23 May: Your Stock Portfolio Could Doom You in the Next Recession

Those who love Wall Street investment products tout the average annual return of 9.5% for the S&P Index over the past 20 years as a reason to invest in public equities. However, the 9.5% figure doesn’t paint the entire picture because that 20-year average doesn’t account for volatility.

For example, in 2017, the S&P 500’s total return was over 19.7%, but for 2018, it was minus 6.2%. What the pro-Wall Street crowd won’t mention is that to compensate for volatility, bonds are usually thrown in the mix as a hedge against downturns like in 2018.


20 May: Pay $0 in Capital Gains Taxes

There’s a lot to get excited about with Opportunity Zones but let’s be careful not to lose the forest for the trees. Don’t get caught up in the tax benefits, and forget to evaluate the viability of the deal.

For the uninitiated, here’s a primer on Opportunity Zones.

Ever since the passage of the Tax Cuts and Jobs Act of 2017 (“TCJA”), there’s been a tremendous amount of buzz surrounding the Qualified Opportunity Zone program created to spur economic development and job creation by investing in businesses located in economically-distressed communities.

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04 May: Equity Owners in a Bankruptcy

Remember the days of the single-screen movie theater before the proliferation of the multiplex? Remember those lines that snaked on forever for big blockbusters like Star Wars, ET and Rocky? You’d follow the line around one corner of the building only to be disappointed to find that the line continued on to the next corner. You soldiered on to the next corner only to suffer further disappointment as the line continued down the block. At that point, you weren’t sure there would be any tickets left since it was a first come first serve system back then.


25 Apr: Protection in a Financial Meltdown

When a public company suffers a financial meltdown, what are the ripple effects?

What are the different levels of exposure among the varying levels of investors and holders of financial instruments? To predict the impact of a future financial meltdown, one only has to look back at some recent financial disasters to have an idea of how the next disaster will play out.


17 Apr: Are Private Placements Right for You?

Investing in private placements is not for everyone. They may not be right for you. Let’s see if you relate more closely with James or Jimmy.

James and Jimmy are brothers, but the two couldn’t be more different when it comes to investing and even in their personal finances. Does that sound like you and your siblings?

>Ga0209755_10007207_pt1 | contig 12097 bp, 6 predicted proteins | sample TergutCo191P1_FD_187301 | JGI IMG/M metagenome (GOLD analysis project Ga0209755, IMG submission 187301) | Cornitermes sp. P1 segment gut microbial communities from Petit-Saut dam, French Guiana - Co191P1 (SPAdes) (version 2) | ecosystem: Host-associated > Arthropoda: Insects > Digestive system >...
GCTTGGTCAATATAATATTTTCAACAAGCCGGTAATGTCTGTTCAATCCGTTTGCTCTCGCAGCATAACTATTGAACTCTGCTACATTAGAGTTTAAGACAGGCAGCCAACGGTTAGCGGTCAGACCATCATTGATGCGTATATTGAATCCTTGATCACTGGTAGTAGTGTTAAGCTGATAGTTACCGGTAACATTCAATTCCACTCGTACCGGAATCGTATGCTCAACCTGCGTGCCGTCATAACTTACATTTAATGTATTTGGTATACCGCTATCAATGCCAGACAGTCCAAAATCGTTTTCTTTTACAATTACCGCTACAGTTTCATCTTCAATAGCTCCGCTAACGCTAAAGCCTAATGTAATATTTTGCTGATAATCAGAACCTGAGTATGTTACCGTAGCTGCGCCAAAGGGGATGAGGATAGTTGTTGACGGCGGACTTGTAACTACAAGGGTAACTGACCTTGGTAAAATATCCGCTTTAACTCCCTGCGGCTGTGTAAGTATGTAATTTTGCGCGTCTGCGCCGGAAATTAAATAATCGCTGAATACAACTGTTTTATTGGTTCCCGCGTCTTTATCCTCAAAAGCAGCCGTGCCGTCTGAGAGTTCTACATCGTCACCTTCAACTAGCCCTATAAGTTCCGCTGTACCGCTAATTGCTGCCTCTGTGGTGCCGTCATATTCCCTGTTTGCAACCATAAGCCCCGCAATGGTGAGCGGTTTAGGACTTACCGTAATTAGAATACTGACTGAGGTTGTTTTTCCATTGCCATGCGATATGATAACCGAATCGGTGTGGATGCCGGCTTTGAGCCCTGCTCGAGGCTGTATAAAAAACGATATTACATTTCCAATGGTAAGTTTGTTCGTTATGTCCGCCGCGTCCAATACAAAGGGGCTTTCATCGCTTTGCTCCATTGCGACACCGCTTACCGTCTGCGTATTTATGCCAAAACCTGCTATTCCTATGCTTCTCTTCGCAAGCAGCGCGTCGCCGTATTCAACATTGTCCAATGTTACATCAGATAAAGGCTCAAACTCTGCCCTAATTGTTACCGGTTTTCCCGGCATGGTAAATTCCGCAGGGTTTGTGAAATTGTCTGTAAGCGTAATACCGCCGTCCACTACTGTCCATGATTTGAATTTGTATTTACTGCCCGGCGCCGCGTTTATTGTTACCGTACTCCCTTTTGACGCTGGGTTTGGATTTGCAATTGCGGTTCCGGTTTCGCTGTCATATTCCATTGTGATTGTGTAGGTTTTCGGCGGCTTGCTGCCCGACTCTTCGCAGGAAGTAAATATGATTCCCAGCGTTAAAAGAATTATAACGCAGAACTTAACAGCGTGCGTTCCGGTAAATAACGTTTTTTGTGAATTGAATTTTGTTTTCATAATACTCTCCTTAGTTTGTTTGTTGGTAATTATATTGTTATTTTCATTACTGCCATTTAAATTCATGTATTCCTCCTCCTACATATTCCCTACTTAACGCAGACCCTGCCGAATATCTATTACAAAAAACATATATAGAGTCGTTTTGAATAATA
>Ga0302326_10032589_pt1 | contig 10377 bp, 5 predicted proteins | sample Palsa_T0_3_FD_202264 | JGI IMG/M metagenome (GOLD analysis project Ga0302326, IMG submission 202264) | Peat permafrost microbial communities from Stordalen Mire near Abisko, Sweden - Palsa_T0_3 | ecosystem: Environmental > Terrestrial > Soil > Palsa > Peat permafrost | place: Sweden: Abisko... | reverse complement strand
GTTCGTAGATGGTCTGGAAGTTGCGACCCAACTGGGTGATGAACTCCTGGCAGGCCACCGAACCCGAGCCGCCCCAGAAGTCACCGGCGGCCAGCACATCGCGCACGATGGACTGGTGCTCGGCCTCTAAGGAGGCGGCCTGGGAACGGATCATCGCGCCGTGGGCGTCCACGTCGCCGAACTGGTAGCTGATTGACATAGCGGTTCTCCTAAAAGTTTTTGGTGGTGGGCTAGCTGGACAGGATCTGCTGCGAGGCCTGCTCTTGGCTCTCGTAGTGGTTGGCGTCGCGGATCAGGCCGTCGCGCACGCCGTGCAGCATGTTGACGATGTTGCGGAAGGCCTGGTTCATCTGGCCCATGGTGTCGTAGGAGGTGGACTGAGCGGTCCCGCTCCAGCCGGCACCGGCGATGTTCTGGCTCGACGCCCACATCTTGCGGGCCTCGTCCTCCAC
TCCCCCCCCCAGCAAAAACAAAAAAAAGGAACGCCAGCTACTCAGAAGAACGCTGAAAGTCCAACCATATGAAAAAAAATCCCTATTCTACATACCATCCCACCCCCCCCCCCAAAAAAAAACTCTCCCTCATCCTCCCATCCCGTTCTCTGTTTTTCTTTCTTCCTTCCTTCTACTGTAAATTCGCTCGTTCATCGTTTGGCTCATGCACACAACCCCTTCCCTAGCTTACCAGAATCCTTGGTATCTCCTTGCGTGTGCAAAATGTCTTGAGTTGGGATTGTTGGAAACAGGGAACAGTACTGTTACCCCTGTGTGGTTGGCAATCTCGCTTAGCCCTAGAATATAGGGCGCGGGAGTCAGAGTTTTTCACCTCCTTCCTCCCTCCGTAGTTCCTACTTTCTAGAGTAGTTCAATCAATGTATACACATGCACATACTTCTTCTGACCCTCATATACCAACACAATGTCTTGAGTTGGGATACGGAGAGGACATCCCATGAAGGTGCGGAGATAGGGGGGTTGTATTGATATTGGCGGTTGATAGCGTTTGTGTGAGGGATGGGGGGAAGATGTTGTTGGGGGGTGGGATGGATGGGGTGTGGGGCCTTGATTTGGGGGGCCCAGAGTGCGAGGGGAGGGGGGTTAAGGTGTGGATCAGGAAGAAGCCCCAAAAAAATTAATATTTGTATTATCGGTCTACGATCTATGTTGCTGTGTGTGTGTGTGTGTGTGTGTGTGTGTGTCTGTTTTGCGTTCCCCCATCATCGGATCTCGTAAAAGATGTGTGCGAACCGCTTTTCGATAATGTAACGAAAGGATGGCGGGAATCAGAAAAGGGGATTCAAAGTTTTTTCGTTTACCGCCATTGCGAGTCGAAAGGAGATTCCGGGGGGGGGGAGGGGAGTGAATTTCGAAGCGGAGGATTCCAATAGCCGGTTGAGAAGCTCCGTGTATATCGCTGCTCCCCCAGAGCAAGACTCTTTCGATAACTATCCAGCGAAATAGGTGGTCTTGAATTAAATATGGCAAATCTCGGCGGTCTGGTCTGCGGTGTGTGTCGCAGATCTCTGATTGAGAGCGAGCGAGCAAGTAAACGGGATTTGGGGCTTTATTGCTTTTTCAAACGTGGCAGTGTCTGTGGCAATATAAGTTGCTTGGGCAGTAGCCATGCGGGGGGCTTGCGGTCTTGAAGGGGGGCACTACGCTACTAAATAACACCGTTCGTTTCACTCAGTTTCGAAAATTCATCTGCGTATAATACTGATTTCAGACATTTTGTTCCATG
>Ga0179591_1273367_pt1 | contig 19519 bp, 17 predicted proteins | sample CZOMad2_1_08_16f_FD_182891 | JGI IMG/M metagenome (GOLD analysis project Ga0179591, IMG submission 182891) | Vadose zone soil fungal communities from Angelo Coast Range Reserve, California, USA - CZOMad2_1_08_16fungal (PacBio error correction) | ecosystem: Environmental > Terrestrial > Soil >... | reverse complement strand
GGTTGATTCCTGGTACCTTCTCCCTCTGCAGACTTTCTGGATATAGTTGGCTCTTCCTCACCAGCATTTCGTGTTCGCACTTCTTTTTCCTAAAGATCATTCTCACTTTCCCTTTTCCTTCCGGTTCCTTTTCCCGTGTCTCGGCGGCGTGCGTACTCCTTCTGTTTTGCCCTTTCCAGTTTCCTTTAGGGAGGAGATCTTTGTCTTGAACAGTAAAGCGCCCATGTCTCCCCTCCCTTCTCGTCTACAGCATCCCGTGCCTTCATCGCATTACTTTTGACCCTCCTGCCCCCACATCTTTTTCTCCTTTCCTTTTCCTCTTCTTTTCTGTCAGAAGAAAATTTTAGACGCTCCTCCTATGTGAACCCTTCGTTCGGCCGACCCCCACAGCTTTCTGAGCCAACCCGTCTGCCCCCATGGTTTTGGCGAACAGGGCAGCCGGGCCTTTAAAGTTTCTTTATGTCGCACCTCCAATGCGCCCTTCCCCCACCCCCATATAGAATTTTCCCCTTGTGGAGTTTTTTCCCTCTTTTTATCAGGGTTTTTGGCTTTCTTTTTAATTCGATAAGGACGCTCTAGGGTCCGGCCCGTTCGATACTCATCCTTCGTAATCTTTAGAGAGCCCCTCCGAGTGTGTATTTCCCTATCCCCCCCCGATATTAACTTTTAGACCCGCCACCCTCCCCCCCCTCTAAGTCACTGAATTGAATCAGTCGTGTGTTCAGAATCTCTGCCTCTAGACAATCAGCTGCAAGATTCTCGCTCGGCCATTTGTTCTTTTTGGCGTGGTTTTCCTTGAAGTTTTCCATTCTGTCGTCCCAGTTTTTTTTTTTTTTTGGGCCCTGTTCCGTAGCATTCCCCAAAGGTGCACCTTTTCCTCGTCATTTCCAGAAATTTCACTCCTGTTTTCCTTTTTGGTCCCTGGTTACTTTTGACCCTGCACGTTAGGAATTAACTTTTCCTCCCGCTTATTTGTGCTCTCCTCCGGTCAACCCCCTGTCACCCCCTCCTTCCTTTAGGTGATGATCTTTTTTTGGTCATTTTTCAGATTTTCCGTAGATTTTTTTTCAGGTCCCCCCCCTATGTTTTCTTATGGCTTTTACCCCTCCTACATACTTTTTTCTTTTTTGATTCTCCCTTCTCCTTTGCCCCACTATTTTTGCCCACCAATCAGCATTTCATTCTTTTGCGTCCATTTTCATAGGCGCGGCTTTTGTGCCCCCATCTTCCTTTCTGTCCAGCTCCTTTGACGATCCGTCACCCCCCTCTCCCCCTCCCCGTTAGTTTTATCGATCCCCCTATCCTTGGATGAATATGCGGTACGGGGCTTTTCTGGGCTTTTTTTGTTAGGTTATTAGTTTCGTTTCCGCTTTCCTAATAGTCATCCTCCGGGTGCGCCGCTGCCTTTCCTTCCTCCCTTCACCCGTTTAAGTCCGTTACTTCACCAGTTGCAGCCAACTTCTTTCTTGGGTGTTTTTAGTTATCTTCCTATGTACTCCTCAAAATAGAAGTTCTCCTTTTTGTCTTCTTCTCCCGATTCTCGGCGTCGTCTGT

10 Apr: Lack of Competition Creates Lucrative Opportunities

When was the last time you saw two competing mobile home parks across the street from one another or even on the same city block?

The answer is likely never, because like you, we have never seen this phenomenon. We’re not saying it doesn’t exist. We’re just saying that in all our years of investing in this space, we’ve never seen it.


12 Mar: Benefits of Private Investing Part 3

Conventional investing is a pretty dull game. You purchase your index funds or shares of stock on your own and forget about them or in the case with many investors, your financial adviser purchases stocks on your behalf and often times they’re already sold before you even hear about them.


06 Mar: Benefits of Private Investing Part 2

While true diversification is a critical component for a successful portfolio, I would argue the number one reason to invest in private placements is the benefit of above-market returns combined with below-market volatility.

Cambridge Associates, an index that tracks private equity performance, reports that since 2000, Private Investments experienced an impressive 16% annual return compared to 7.4% from the S&P 500.


25 Feb: Benefits of Private Investing Part I

Private placement securities are similar to typical stock offerings but to private investors, rather than the public, they allow companies to raise significant capital without having to become a publicly traded company.

Private investment opportunities are typically offered in the early stages of a company’s life when they are trying to grow or acquire key assets. Companies and investors both benefit greatly from the issuing of private placements. Investment companies that use private placements do so by providing opportunities to investors with defined exit and the expectation of an ROI.



Heightened volatility in the equity markets and low bond yields have made investment success challenging for many investors, and the future doesn’t hold much promise in the public markets. A recent report by Deutsche Asset Management’s Quantitative Strategies Group forecasted that the long-term (20 years) forecast for the U.S. equity markets is considerably lower than the historical returns of the 1980s and 1990s.

With these lower return expectations, what is an investor to do with heightened return requirements given inflation and the other economic factors increasing financial demands when they retire?